World Antimicrobial Awareness Week is running from 18-24 November 2022. Aligning with the global action plan endorsed by WHO, the prime minister’s chief science advisor recommends collective and urgent action to mitigate the risk of antimicrobial resistance. Read this aHAH! moment to find out more.
If you’re after a short piece of education, our bulletins highlight key issues that can promote team discussion and spark ideas for clinical quality improvement initiatives. Read this aHAH! moment to find out more.
Hospitalisation and death due to asthma are unacceptably high for Māori and Pacific peoples – and little has changed over the past 18 years. The 2020 Asthma and Respiratory Foundation NZ (ARFNZ) asthma guidelines include recommendations to improve care in Māori and Pacific peoples.
EPiC is a free, data-driven tool that enables users to explore individual, practice and national prescribing behaviours. Insights from EPiC data can help users to consider their practice and inform targeted interventions or quality improvement initiatives.
Although triple therapy can reduce the risk of recurrent CVD events by at least 50 per cent over five years, the He Ako Hiringa EPiC dashboard indicates only half of people receive all three types of medicines following a CVD event. Read our latest bulletin for more on triple therapy and team-based initiatives that may help identify and prioritise patients for intensive management.
Managers within healthcare provider services are vital to leading activity that promotes achieving equity of outcomes. Genuine management guidance is crucial to reduce bias and improve the health experience for individuals, whānau, and our communities.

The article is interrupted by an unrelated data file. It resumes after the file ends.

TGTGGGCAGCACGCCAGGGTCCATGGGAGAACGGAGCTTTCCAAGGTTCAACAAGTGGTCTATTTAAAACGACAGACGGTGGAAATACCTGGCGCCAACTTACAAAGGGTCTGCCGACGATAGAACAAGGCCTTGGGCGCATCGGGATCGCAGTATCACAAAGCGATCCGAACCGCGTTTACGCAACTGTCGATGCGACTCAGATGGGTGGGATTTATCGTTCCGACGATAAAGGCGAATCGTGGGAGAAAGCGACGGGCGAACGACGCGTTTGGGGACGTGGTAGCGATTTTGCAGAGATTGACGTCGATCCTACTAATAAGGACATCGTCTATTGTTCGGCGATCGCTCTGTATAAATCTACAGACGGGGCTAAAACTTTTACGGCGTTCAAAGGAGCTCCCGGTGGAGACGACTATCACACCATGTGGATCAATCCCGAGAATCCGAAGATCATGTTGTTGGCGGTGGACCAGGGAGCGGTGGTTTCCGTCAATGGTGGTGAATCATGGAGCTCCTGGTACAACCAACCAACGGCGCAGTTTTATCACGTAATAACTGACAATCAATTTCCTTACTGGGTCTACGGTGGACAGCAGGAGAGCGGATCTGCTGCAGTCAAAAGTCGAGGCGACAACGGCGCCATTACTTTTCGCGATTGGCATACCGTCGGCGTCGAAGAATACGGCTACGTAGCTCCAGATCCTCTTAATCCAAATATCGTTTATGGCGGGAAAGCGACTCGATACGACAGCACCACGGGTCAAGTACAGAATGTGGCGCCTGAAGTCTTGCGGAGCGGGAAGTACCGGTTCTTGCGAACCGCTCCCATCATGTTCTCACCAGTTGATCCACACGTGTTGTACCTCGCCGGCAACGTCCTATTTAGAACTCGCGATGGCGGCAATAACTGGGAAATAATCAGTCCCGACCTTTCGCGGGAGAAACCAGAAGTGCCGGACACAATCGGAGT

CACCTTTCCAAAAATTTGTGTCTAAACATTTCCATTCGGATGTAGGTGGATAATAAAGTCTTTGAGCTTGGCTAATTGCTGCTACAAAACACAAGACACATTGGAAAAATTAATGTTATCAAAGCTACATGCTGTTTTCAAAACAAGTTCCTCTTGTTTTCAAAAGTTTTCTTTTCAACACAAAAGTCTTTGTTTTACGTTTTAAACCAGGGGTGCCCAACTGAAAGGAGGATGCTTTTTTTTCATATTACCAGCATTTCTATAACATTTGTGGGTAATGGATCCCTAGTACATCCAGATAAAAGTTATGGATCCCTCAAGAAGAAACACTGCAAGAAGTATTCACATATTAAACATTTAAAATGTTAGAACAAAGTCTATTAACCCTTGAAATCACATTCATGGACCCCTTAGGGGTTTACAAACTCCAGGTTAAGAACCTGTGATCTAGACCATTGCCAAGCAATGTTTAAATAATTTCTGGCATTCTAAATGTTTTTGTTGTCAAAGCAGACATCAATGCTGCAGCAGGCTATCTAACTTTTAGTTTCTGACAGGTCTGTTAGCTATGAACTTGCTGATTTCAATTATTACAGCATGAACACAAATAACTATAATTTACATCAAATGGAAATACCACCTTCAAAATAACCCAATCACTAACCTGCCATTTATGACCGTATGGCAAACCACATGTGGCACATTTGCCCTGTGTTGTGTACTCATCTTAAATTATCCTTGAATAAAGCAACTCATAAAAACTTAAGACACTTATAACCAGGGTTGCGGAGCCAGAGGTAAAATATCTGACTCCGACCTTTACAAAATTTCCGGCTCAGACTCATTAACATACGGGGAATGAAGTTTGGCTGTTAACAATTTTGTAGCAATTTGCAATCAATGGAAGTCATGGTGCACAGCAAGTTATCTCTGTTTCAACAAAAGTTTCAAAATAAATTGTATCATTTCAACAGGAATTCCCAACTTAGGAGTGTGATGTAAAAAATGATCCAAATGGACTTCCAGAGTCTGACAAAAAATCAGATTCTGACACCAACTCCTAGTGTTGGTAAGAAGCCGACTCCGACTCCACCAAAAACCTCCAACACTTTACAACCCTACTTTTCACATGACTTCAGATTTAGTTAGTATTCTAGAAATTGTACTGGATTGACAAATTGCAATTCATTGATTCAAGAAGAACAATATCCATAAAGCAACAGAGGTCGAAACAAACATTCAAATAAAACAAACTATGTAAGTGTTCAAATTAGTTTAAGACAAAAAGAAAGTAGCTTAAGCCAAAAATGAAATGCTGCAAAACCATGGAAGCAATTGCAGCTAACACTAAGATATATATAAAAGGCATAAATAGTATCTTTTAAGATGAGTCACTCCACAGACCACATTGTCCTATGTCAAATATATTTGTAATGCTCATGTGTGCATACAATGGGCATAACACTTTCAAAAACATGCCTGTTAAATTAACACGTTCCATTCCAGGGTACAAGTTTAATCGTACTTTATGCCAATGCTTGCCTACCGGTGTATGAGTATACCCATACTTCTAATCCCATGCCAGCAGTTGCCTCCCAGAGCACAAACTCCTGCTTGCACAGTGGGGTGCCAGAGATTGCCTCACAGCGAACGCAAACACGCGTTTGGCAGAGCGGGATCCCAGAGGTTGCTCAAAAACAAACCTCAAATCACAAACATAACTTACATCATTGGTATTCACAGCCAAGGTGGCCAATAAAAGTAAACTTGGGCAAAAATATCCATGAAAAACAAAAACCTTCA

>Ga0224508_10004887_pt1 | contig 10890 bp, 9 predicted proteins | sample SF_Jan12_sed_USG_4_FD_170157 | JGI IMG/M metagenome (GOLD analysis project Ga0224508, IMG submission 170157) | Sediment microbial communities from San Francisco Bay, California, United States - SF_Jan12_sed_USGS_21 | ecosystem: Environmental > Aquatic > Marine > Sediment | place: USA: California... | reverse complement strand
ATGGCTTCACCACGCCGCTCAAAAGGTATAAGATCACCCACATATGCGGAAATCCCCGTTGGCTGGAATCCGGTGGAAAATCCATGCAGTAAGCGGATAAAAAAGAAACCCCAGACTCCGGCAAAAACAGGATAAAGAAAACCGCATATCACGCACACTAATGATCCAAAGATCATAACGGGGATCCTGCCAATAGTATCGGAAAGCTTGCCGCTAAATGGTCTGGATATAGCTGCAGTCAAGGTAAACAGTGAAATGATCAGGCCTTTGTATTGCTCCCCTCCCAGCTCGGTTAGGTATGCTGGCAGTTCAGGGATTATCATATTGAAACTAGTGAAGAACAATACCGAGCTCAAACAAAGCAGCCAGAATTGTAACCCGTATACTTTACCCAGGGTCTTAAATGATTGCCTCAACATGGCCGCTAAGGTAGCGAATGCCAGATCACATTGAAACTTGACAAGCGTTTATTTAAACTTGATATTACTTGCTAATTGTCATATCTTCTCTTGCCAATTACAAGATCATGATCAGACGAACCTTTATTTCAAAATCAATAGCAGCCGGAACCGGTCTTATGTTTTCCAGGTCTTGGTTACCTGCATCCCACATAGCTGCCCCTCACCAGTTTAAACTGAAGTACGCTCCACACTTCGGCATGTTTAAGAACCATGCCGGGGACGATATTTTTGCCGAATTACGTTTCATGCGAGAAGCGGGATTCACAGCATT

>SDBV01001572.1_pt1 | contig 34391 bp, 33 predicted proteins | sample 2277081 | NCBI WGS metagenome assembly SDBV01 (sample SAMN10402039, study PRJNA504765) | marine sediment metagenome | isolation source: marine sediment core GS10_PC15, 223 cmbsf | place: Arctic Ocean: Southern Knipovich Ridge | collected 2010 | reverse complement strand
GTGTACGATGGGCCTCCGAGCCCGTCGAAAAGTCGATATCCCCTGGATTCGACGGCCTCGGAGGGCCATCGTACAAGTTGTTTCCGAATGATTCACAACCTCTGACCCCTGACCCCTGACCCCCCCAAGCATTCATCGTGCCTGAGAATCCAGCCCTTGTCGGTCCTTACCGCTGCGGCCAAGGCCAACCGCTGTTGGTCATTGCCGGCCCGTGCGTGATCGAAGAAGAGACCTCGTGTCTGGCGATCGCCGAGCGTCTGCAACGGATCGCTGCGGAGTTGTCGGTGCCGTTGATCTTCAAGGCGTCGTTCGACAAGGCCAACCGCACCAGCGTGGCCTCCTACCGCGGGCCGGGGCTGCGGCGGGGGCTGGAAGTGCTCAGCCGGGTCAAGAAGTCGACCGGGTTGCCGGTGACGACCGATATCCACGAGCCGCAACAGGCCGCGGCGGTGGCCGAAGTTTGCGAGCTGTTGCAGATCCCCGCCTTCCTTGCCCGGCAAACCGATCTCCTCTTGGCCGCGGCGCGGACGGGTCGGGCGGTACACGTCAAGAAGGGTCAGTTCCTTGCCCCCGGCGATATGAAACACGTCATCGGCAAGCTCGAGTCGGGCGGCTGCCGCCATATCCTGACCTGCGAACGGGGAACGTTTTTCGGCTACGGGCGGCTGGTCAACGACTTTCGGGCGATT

Nirmatrelvir with ritonavir (Paxlovid), a new oral antiviral medicine for adults with COVID-19, is now available for community use. In people at higher risk of severe illness from COVID-19, treatment with Paxlovid has been shown to reduce the incidence of hospitalisation or death. However, for certain patients it will not be safe or appropriate to use Paxlovid.
The current primary care CVD management guidance strongly recommends aggressive risk management and lifestyle modification in patients with pre-existing CVD or an equivalent CVD risk. Opportunities to improve use of CVD medicines remain, particularly for Māori and Pacific peoples who lose 2.6–2.8 times more years to CVD events relative to non-Māori/non-Pacific peoples.